- Wikimedia wiki pages are very long, contain a large amount of information, and they are not uniform from one page to the next. As a result, people have a need to skim and search within pages. This is different than linear reading a typical online article or book. This is supported by our research around reading time on Wikipedia.
- The more narrow we make the content, the longer the page gets. Perhaps the more difficult scanning becomes as well, because it involves more scrolling, etc. For more information regarding different types of online reading, please see this 2006 study conducted by the Nielsen Norman Group.
- Additionally, it is not straightforward to achieve a specific number of text characters per line. That is because Wikimedia wiki pages contain many elements that are floated inline alongside text.
Our design must take into account these distinctions.
- We should limit the width by some amount to accommodate focused/engaged reading. This means shorter line lengths, and less density.
- At the same time, we should still enable readers to skim and search around, obtaining a visual map of the page without having to scroll too much This is an argument for longer line lengths, and more density.
How do we do that?
There are two common experiences we might want to consider.
- The top of an article, a paragraph of text situated next to an infobox
- The middle of an article, a paragraph with no elements interrupting it
We can consider these two experiences at various widths, counting the character length per line for each:
|Content width||Paragraph next to an infobox||Uninterrupted paragraph|
|600px||~30 characters per line||~94 characters per line|
At 1000px wide an uninterrupted paragraph of text is ~154 characters long, just about double the upper limit of the recommended range. Sometimes there are floated elements that are wider than infoboxes, resulting in more narrow columns of text next to them. Also there has not been a max-width. While some editors might edit on narrower screens (or check how pages look on narrower screens) there’s likely content on pages that won’t look great at a narrower width (yet), because it might not have been a consideration (e.g. large tables).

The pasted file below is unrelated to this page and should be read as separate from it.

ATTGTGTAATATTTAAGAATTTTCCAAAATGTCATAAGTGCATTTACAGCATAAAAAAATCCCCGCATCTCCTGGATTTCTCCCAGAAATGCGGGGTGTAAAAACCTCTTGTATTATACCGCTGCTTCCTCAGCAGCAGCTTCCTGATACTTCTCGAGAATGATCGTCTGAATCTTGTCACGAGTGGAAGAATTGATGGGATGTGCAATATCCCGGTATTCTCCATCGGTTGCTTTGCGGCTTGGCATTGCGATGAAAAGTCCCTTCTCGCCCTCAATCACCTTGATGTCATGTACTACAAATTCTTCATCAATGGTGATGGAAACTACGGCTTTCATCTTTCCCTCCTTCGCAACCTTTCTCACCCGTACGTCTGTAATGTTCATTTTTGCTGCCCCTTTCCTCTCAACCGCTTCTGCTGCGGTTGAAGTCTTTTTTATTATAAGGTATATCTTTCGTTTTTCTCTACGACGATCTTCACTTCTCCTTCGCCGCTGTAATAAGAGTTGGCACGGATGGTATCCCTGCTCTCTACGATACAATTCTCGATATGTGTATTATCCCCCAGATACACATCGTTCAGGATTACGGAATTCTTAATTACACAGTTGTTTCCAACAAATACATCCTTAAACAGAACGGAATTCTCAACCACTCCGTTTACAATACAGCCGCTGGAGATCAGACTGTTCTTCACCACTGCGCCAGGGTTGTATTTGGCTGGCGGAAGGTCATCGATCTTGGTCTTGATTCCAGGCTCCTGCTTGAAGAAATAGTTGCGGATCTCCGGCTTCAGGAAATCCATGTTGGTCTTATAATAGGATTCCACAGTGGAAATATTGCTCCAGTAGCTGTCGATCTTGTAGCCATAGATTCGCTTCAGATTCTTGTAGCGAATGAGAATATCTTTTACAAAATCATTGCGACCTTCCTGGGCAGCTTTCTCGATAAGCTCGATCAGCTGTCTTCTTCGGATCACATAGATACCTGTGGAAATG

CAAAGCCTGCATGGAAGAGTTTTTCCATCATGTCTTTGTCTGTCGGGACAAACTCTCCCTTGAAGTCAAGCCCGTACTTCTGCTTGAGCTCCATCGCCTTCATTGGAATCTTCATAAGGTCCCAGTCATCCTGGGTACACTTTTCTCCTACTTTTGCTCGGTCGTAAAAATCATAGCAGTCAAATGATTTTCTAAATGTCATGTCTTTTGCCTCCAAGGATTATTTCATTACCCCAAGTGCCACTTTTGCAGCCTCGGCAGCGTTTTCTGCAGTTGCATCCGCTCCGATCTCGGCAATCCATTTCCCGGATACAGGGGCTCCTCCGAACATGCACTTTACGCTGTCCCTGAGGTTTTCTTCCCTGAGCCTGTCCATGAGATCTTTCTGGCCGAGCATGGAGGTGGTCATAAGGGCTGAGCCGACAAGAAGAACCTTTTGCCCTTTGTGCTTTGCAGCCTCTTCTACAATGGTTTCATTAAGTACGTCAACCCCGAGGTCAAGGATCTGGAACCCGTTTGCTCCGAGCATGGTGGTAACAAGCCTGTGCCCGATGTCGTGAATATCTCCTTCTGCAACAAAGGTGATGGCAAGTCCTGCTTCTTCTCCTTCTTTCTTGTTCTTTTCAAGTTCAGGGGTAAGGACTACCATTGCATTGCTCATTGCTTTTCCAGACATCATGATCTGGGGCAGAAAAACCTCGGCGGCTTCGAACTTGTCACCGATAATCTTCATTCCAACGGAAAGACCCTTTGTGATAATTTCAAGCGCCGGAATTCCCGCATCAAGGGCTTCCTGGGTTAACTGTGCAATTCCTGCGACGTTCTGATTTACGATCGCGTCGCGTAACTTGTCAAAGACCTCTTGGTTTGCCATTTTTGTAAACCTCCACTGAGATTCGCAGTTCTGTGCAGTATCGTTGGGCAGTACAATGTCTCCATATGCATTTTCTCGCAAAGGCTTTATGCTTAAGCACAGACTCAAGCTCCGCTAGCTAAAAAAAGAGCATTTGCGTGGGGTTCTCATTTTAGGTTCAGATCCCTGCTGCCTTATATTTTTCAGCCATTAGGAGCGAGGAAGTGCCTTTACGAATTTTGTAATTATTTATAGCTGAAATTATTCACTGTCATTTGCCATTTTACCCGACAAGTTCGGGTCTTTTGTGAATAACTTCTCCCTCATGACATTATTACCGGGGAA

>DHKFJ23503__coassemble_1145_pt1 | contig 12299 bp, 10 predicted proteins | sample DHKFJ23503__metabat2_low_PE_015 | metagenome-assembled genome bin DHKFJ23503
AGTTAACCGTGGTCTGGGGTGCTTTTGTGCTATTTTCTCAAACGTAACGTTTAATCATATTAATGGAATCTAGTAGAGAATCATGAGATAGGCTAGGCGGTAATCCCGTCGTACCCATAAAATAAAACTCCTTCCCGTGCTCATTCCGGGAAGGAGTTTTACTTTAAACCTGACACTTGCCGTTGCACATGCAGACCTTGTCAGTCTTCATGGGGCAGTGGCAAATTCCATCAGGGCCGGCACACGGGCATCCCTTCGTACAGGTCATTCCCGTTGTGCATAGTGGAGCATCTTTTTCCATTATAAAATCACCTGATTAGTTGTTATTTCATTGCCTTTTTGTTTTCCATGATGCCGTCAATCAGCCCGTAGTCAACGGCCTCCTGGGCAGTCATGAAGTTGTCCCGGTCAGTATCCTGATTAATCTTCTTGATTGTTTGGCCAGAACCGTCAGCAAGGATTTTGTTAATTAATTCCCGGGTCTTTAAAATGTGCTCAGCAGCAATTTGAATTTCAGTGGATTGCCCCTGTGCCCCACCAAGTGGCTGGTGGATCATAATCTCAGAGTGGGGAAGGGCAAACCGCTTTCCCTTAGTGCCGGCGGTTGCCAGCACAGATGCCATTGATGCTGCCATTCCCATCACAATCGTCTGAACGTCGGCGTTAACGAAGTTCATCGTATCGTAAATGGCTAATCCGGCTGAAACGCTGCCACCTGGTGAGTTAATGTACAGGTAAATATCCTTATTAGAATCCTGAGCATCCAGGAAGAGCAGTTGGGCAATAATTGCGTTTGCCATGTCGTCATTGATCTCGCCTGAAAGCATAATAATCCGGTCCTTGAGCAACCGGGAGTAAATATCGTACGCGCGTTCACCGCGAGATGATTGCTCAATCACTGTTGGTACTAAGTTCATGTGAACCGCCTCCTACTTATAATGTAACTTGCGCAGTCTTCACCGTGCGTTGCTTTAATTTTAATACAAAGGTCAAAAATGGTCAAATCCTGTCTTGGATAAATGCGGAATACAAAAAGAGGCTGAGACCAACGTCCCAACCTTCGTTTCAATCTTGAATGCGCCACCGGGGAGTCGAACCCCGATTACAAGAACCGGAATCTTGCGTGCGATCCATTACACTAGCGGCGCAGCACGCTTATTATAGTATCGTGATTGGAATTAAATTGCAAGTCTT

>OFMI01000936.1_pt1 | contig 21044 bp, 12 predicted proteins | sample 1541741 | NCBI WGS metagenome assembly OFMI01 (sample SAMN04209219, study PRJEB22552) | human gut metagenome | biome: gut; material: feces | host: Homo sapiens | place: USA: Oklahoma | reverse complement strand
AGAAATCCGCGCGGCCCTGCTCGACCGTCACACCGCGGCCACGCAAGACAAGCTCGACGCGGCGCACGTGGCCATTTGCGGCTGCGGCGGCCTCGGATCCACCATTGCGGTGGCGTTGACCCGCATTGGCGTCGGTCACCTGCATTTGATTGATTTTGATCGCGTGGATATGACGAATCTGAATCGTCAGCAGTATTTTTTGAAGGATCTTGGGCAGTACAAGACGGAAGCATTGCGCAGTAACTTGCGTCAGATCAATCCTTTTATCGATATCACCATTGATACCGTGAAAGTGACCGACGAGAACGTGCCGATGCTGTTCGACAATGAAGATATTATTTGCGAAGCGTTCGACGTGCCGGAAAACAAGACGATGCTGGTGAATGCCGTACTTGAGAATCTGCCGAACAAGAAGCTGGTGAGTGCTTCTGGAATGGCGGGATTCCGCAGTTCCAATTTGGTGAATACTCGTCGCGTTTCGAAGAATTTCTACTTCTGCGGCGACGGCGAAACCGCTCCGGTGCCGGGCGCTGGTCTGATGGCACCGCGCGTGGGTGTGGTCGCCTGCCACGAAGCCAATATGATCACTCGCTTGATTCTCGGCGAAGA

Another approach is thinking about a grid-based layout. This is an approach that aims for both visual harmony on the page, and making decisions about spacing, widths, etc. easier. The Vector skin does not currently use a grid. Something we could do is think about the width of the infobox as a grid column (since they are such common elements), and then use a multiple of that to determine the content width.
Establishing a common reading experience
Introducing a max-width would work towards establishing a common experience. Hopefully, it would be helpful to editors when making decisions about page layouts.
Note: 1024px is mentioned as a minimum size to consider in the WP:Manual of Style/Layout page. That’s not quite the same thing, though.
Currently, an editor might be editing a page at a width of 1500px, while a reader reads it at a width of 1200px. By implementing a max-width, we don’t remove this difference completely. There would still be variation below the fixed-width, for people with narrower screens. However, we would be greatly limiting the range of variation.
After thinking all of that through we’ve come to two conclusions:
- It seems that a max-width in the range of 800–1000px is a sensible starting point. We will center the content on the page to ensure that it looks good with the sidebar both open and closed.
- It seems worthwhile to conduct a study focusing on the readability of Wikipedia articles specifically. We hope to be able to find the resources to do this.